Impacts of Animal Assisted Therapy on Students with Disabilities

Presenter:  Morganne Madonia

Topic:  Animal Assisted Therapy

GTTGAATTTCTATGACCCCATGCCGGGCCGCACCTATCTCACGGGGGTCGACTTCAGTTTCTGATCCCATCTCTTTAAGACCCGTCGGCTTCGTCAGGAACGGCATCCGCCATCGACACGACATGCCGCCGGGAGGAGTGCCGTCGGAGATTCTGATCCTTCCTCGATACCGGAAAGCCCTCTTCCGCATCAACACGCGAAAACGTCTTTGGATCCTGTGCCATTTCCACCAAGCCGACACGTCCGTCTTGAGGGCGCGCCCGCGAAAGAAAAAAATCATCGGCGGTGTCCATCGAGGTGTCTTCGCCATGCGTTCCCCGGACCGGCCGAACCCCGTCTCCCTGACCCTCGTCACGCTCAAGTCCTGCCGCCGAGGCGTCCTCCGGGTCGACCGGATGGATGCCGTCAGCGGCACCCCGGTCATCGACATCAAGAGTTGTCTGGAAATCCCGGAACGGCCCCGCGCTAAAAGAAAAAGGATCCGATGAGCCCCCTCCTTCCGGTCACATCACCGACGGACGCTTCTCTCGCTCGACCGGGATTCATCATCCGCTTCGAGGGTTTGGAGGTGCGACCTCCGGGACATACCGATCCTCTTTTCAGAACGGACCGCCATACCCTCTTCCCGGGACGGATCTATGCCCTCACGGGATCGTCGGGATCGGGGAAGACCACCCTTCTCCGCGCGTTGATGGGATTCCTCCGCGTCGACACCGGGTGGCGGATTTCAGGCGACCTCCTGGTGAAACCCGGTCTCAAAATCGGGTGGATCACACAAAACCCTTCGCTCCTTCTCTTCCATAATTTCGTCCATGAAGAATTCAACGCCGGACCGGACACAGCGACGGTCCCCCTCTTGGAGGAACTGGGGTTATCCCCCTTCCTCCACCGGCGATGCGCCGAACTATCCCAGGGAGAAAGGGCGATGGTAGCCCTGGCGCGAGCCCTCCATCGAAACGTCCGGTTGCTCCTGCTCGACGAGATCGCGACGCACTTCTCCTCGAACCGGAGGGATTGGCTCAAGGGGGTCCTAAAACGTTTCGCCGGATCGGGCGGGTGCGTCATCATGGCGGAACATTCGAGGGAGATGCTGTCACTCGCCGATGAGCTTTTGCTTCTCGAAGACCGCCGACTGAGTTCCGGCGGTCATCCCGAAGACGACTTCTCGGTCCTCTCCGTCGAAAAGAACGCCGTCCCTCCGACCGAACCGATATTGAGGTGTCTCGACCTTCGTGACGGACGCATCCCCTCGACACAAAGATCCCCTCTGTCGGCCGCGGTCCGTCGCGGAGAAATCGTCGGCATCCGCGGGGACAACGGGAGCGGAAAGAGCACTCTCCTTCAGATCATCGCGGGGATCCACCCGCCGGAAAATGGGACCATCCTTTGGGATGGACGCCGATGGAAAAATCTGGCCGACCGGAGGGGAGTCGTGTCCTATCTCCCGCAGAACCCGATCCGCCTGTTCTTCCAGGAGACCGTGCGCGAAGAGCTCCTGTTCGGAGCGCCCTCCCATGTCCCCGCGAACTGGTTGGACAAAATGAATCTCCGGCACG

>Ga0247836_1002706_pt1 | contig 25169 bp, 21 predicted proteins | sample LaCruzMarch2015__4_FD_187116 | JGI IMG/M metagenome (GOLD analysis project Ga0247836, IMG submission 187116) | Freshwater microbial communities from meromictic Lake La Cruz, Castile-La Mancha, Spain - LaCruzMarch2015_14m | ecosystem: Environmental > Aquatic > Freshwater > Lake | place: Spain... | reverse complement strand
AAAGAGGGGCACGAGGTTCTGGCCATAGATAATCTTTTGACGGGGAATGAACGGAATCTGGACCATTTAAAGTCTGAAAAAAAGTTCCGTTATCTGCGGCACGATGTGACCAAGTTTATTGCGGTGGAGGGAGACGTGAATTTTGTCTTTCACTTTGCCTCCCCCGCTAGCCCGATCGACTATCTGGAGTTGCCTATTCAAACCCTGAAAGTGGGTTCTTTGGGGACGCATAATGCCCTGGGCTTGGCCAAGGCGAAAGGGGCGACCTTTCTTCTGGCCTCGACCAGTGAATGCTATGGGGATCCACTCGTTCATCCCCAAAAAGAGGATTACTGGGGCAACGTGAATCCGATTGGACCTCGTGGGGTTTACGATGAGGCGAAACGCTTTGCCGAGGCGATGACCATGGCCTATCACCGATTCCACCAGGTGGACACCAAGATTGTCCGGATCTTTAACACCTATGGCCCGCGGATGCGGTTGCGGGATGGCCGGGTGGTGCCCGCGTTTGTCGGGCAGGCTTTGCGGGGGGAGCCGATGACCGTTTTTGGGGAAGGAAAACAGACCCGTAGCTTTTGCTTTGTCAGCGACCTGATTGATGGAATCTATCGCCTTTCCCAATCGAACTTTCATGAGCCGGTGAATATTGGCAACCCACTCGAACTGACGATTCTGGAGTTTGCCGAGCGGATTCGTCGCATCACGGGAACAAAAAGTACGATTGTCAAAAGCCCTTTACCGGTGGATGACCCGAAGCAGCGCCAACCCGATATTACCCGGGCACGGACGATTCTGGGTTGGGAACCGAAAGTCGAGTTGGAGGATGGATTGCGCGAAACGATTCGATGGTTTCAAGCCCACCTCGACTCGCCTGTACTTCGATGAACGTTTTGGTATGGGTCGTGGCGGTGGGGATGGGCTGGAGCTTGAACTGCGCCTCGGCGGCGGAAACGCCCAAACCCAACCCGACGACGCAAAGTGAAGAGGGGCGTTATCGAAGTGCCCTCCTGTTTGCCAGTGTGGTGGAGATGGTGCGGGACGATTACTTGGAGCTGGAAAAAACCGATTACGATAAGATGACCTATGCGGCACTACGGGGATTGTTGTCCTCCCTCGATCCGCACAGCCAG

Abstract:  Animal assisted therapy (AAT) has been known to increase social skills and have positive effects on people (Scorzato et al, 2017). Beetz et al (2012, as cited in Sandt, 2020) found that humans who interacted in animal assisted interventions experienced decreased cortisol level, lowered heart rate, lowered blood pressure, improved social behavior, improved quality of interpersonal interactions, reduced anxiety, elevated mood, improved empathy, enhanced learning, diminished aggression, and reduced perception of pain. Along with helping individuals without disabilities, AAT has been shown to improve characteristics in children with disabilities and adults with disabilities (Scorzato et al, 2017; Griffioen et al., 2019). Griffioen et al (2019) found that after students with autism and down syndrome engaged in dog-assisted therapy (DAT), social behavior and their focus increased, as well as symptoms decreasing, such as hand-flapping, repetitive behavior, and talking about unrelated subjects. O’Haire et al (2015, as cited in Griffioen, 2019) found that after children with autism engaged with animals, they had a lower amount of stress than they typically experience. AAT should be explored more regarding how it can positively impact students with disabilities.

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